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The obscure financial instrument that could save your life from a quake

The obscure financial instrument that could save your life from a quake
An example of a reinforced building on the campus of USC, Webb Tower has x-beams added from top to bottom, as shown on Aug. 7, 2013. (Los Angeles Times)

When the city of Los Angeles enacted a sweeping earthquake retrofit mandate last year, the mayor and City Council managed a feat that had eluded other politicians for two decades. But property owners still faced the same problem that triggered the years of squabbling over mandatory retrofitting of wood soft-story and brittle concrete structures: How do you pay for it? The city estimates that 15,000 properties may need to be retrofitted, with costs per building ranging from the thousands of dollars to the millions.

Last month, the council agreed to let landlords pass half of the retrofit costs on to tenants, capping rent increases at $38 a month over a 10-year period. That seems reasonable.

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On shakier ground (so to speak) is a proposal by California Assemblyman Adrin Nazarian (D-Sherman Oaks) to give property owners a state tax credit equal to 30% of their seismic retrofitting costs. The measure would limit the available credit at $12 million a year in total for five years, probably leaving a lot of eligible property owners out of luck. Nazarian pushed an identical bill through the legislature last year only to have it vetoed by Gov. Jerry Brown on budgetary grounds, and there's no indication that the results would be any different this time.

More promising is another proposal from Nazarian to allow retrofitting projects to be financed through programs that are now used mainly to improve energy efficiency or water conservation. Operated by state and local governments, these Property Assessed Clean Energy (PACE) programs obtain lower-cost financing for property owners from private lenders, which are paid back over time through assessments on the properties involved. The funds are collected with property tax payments. If the owner sells the property, the assessment stays with the property and becomes the responsibility of the new owner.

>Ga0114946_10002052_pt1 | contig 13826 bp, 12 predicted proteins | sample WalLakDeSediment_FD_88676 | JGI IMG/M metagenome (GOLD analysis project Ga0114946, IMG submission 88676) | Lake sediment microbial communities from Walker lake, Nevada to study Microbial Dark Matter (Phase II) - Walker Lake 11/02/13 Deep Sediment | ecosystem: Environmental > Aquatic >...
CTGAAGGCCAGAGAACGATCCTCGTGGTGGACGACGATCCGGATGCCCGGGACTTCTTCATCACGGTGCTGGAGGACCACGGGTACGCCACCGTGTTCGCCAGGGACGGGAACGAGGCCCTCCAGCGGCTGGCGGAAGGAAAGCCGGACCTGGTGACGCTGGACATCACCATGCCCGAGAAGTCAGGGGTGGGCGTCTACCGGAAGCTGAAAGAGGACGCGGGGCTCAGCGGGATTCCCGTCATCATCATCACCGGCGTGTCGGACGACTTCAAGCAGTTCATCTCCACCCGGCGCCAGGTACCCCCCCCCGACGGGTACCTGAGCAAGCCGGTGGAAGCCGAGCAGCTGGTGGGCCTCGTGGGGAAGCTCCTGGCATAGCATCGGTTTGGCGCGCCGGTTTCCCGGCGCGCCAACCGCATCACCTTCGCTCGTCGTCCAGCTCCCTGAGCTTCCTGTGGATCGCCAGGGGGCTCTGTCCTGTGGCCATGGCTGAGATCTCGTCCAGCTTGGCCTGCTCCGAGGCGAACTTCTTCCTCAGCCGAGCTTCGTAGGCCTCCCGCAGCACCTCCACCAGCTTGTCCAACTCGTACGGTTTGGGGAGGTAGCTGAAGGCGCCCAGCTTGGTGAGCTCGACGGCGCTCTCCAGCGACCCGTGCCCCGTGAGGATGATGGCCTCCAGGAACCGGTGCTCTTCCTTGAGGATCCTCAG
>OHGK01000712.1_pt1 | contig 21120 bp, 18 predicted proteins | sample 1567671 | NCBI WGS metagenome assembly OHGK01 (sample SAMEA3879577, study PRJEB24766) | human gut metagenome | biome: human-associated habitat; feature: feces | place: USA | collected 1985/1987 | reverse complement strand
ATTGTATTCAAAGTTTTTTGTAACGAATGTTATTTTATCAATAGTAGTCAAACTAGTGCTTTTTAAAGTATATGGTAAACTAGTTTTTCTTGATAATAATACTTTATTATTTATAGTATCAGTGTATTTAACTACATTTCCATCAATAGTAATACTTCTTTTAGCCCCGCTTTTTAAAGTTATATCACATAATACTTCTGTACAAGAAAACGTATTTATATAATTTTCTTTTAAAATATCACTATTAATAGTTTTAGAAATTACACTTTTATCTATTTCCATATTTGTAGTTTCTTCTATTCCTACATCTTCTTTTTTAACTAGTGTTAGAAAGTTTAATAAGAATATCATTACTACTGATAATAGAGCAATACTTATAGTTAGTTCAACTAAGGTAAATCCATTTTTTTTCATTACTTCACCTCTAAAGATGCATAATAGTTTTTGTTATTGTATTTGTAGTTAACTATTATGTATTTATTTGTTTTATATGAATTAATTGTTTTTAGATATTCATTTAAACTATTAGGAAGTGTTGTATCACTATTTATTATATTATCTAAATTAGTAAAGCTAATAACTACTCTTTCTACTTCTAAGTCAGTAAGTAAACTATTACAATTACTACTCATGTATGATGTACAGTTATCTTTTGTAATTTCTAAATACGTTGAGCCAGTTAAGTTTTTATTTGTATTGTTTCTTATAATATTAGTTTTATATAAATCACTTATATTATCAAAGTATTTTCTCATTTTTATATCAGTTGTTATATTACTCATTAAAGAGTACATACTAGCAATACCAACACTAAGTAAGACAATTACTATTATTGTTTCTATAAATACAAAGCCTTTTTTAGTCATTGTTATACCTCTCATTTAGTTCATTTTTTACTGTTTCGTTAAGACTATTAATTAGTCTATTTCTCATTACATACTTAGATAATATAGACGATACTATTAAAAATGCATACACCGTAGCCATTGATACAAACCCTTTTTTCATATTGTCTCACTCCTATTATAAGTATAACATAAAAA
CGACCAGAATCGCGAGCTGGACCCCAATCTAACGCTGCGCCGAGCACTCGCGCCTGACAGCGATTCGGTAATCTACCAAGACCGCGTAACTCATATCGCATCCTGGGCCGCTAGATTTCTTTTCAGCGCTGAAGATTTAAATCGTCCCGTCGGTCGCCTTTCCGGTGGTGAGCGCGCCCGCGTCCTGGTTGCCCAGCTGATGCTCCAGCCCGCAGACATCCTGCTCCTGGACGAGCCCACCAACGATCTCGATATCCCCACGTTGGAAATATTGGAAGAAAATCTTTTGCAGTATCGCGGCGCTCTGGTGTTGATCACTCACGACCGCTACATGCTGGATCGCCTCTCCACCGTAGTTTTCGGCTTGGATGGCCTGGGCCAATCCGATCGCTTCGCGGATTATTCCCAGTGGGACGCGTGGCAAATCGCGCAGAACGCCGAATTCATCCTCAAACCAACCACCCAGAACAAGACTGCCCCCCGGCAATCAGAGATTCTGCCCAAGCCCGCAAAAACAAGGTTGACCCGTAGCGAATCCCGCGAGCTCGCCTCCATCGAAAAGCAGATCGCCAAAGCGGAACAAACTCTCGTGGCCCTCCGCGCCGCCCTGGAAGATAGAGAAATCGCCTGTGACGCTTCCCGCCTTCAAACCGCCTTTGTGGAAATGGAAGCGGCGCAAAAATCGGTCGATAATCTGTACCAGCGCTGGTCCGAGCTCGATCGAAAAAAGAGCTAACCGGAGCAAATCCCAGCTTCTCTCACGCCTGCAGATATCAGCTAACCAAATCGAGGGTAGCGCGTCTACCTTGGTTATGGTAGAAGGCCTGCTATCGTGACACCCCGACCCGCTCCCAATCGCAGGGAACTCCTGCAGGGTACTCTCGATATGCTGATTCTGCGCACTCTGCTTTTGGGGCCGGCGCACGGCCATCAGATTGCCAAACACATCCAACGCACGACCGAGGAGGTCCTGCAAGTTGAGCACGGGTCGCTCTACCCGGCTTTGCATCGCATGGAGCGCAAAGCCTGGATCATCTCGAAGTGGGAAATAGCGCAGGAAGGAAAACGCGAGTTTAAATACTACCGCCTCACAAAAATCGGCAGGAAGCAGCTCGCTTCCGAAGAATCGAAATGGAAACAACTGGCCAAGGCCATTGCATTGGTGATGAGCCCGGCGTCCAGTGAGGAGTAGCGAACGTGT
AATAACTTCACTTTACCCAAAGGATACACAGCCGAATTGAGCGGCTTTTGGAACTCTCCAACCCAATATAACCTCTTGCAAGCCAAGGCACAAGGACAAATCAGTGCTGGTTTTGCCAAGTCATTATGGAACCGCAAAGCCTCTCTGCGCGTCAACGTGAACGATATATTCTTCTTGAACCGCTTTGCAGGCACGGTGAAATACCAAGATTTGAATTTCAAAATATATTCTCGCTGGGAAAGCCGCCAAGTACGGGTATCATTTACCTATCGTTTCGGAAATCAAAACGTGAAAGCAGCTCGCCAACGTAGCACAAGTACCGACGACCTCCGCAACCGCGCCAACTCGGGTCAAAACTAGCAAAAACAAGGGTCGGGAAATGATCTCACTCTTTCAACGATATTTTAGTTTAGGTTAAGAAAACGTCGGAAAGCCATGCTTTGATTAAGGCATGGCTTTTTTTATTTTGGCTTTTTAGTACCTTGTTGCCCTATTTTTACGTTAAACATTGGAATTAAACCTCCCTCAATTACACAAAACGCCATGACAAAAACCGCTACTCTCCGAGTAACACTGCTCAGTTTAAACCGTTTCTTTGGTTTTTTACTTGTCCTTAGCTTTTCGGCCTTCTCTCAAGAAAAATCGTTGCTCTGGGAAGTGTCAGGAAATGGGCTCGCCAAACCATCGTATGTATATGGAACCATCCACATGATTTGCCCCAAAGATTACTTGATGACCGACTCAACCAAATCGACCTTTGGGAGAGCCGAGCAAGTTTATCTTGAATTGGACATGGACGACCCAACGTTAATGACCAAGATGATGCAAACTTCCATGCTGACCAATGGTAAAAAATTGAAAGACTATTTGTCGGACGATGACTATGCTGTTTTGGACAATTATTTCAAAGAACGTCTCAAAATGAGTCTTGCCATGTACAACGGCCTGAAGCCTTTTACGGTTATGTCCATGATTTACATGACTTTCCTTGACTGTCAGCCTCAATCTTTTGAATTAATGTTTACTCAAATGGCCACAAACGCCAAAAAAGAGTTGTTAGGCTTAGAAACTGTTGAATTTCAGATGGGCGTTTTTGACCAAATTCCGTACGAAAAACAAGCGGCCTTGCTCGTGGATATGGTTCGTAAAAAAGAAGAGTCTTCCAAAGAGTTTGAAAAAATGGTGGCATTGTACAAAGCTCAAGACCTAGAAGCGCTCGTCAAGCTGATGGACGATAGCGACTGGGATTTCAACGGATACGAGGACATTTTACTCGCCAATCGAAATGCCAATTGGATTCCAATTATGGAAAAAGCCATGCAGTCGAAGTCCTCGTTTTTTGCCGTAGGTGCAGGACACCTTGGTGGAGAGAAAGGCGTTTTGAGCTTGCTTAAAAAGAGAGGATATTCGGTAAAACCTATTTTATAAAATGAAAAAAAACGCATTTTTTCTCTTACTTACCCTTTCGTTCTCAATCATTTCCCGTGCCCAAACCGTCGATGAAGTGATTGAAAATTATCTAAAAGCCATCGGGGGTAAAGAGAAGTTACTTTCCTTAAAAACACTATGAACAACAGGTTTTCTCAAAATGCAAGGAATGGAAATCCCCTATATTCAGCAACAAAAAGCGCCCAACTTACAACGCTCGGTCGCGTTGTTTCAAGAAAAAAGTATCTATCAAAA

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In fact, the city of Los Angeles has already begun to do this, as has San Francisco, which also mandates retrofitting of vulnerable soft-story apartment buildings. And in Santa Monica, where new mandatory retrofit legislation will be taken up later this year, the city manager said such financing might accelerate compliance. Nazarian's bill would open more access to PACE programs across the state for retrofitting projects at a time when more local governments are requiring property owners to fix their buildings.

In Los Angeles, some property owners will soon be getting their first notices from the city that retrofitting orders are on the way. The timetable for completion is years-long. But the more innovative and accessible the financing for these retrofits are, the more likely property owners will be to do the work that could save people's lives — and do it sooner rather than later.

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